Local farmers markets encourage people of all incomes to shop
Lisa Carolin | For AnnArbor.com
On a lovely Saturday morning in June, a visit to one of the many local farmers' markets in Washtenaw County has become a popular activity, no matter what your income.
This is the first full season that shoppers at the Chelsea Farmers' Market have the opportunity to use Michigan's Bridge Cards, which can be exchanged at the market for tokens to purchase food items. Bridge Cards offer food assistance using an electronic benefits transfer system.
The program began in August 2012 at the Chelsea Farmer's Market. Ashley Miller Helmholdt, who is the new manager of both farmers' markets in Chelsea, the Saturday market and the Wednesday Bushel Basket Market at Chelsea Hospital, says that although not many people are using the Bridge Cards at the Chelsea markets, she expects the number to grow.
"We hope to increase the number of participants in the program to 140 residents in and around Chelsea by the end of the market season (in October)," said Miller Helmholdt.
In addition, she said, both Chelsea markets will be offering the Double Up Food Bucks program beginning in July, which is run through the Ann Arbor-based Fair Food Network and doubles customers' purchasing power.
According to the U.S. census, 8.1 percentage of the people in Chelsea, or about 400 people, live below the poverty line and are eligible for food assistance. Miller Helmholdt says 200 people in Chelsea have Bridge Cards, and close to 1,000 have them in western Washtenaw County.
"I don't know that people know about (the market accepting Bridge Cards,)" said Deb Lentz, co-owner of TantrÃ© Farm. While Lentz runs their stand at the Chelsea Farmers' Market, her husband, Richard Andres runs their stand at the Ann Arbor Farmers' Market.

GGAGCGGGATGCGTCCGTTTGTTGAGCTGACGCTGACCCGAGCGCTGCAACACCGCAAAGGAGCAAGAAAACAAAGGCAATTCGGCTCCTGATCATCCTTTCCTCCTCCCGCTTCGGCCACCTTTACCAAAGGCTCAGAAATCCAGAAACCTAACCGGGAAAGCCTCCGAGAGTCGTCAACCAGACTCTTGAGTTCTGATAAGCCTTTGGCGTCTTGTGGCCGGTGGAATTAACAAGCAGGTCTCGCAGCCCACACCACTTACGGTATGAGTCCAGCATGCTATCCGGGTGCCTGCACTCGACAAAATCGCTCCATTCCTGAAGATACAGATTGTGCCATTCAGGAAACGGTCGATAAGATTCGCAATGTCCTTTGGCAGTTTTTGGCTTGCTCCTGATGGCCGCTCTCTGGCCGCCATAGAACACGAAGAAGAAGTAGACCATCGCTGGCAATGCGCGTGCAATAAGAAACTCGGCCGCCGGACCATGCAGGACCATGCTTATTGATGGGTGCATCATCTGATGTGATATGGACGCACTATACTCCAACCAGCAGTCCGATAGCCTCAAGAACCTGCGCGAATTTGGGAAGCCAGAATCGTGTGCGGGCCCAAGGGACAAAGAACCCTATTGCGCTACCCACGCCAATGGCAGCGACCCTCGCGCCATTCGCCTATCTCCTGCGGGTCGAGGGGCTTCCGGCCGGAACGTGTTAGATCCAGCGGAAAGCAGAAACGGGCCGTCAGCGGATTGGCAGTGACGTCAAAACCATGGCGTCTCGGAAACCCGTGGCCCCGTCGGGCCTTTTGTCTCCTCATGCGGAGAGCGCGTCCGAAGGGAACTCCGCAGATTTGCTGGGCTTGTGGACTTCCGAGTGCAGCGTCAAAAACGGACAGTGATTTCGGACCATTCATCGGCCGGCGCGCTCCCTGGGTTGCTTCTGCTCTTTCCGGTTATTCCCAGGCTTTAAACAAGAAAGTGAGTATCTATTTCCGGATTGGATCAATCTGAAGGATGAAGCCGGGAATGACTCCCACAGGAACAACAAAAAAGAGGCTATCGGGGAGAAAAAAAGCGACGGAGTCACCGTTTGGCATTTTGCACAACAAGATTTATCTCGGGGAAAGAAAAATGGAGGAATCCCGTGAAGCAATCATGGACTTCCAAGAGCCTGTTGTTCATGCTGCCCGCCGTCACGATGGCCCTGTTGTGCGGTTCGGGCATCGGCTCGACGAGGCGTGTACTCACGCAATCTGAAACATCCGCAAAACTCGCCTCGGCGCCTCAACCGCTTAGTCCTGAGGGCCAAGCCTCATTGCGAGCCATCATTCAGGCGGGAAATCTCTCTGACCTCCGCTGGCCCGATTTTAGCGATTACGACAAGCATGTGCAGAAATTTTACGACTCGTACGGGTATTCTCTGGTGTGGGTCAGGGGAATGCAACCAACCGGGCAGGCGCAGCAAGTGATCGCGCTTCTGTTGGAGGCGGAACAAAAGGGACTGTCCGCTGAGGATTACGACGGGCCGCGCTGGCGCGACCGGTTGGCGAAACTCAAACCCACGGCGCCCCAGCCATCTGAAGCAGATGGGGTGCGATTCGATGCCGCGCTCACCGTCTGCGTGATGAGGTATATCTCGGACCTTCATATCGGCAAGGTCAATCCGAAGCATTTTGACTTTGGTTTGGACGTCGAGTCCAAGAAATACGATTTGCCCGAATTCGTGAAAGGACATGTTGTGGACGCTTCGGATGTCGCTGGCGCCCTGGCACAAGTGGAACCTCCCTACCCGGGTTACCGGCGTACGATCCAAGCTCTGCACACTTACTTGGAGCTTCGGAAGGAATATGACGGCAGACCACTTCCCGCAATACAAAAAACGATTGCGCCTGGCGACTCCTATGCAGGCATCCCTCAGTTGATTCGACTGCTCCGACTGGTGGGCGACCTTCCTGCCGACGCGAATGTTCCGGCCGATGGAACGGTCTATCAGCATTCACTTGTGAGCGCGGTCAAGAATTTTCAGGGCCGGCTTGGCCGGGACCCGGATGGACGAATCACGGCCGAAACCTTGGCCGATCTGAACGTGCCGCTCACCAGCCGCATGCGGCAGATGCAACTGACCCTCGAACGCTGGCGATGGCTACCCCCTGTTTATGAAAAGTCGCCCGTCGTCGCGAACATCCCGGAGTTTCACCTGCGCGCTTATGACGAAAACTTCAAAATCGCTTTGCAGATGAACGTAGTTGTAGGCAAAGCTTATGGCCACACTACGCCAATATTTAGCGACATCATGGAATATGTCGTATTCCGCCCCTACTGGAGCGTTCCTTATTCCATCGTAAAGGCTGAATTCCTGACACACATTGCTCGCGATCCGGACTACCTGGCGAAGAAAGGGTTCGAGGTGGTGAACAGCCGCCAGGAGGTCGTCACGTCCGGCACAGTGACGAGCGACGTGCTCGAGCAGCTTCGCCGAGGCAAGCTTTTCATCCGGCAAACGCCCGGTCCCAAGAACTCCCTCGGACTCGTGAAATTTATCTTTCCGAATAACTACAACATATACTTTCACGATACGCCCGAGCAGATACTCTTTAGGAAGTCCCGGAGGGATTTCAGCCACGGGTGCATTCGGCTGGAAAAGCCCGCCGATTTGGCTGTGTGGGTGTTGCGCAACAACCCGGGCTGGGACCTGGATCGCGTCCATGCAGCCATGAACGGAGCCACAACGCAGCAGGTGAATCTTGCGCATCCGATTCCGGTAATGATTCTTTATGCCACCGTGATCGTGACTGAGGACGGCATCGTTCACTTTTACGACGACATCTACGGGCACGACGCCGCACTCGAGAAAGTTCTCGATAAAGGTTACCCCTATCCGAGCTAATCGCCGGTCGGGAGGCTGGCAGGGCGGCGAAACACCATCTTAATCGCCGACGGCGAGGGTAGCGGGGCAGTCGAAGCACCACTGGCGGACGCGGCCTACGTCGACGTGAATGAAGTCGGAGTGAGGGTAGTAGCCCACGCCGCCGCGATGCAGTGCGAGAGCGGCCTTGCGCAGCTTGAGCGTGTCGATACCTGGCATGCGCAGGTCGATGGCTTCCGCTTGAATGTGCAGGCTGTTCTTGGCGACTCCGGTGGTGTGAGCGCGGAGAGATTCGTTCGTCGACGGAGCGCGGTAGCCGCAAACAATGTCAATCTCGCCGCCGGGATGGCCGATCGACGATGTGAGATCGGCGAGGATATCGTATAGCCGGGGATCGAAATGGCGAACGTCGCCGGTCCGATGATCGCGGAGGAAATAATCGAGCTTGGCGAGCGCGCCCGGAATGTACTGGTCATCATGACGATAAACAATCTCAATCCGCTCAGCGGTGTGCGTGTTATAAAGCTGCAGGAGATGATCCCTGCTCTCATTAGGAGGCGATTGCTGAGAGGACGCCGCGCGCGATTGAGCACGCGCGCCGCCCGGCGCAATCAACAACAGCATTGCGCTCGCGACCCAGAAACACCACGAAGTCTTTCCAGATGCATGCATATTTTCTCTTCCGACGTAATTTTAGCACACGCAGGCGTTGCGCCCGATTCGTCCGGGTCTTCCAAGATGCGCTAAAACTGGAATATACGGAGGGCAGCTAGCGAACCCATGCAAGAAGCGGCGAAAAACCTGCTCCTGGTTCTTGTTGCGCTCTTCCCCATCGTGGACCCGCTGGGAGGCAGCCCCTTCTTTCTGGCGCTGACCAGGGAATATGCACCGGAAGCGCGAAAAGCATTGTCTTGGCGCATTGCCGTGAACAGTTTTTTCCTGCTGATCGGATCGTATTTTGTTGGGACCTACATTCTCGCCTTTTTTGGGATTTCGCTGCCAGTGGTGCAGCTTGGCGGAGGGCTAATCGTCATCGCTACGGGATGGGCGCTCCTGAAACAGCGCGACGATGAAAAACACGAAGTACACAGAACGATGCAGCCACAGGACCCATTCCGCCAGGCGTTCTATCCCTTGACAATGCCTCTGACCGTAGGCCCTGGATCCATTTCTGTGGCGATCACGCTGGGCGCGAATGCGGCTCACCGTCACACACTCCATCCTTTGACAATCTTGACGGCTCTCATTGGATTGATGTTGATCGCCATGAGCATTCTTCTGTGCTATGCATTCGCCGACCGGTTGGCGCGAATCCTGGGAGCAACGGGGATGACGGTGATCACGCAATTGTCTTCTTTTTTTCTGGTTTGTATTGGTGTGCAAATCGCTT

"My husband says the Bridge Cards are used a lot at the Ann Arbor Farmers' Market. People may be uncomfortable using them here, but it's a great way to get fresh produce and to make healthy choices."
"I wish more people took advantage of the Bridge Cards," said Linda Conrad, owner of Mama Mo, which sells hummus, seitan and pesto. "I think it's a matter of educating the public what's available at the market and reassuring them this is a welcoming environment."
All the farmers markets in Washtenaw County have expanded their mission from just selling fresh foods to making sure everyone of all incomes has access to it. That includes the Ann Arbor, Ann Arbor Westside, Dexter, Saline, and both the Ypsilanti Downtown and Depot Town farmers' markets, as well as both Chelsea farmers' markets.
Both Chelsea markets received a grant through the Chelsea Wellness Foundation to support the program, and the grant also pays for food education and Miller Helmholdt's salary.
Lisa Carolin | For AnnArbor.com
Customers who qualify can use the Bridge Card, also known as (SNAP) Supplemental Nutrition Assistance Program, at the markets by showing their cards, determining how much they'd like to spend, and receiving tokens equal to that amount that can be spent to purchase food products at participating vendors.
"SNAP reduces food insecurity for low-income children, helping students perform better in school, and farmers markets provide some of the most nutritious and fresh foods available," said Miller Helmholdt, who says that the Western Washtenaw Area Value Express (WAVE) bus service will offer free rides to Bridge Card holders on the way to the market from July-October.
The Chelsea Farmers' Market has 19 weekly vendors and a number of additional vendors who show up from week to week. In addition, the market features live music every Saturday and occasional educational food-related demonstrations. On Saturday, the Washtenaw County Michigan State University Extension demonstrated making strawberry salsa and healthy pesto as examples of ways to extend the spring harvest.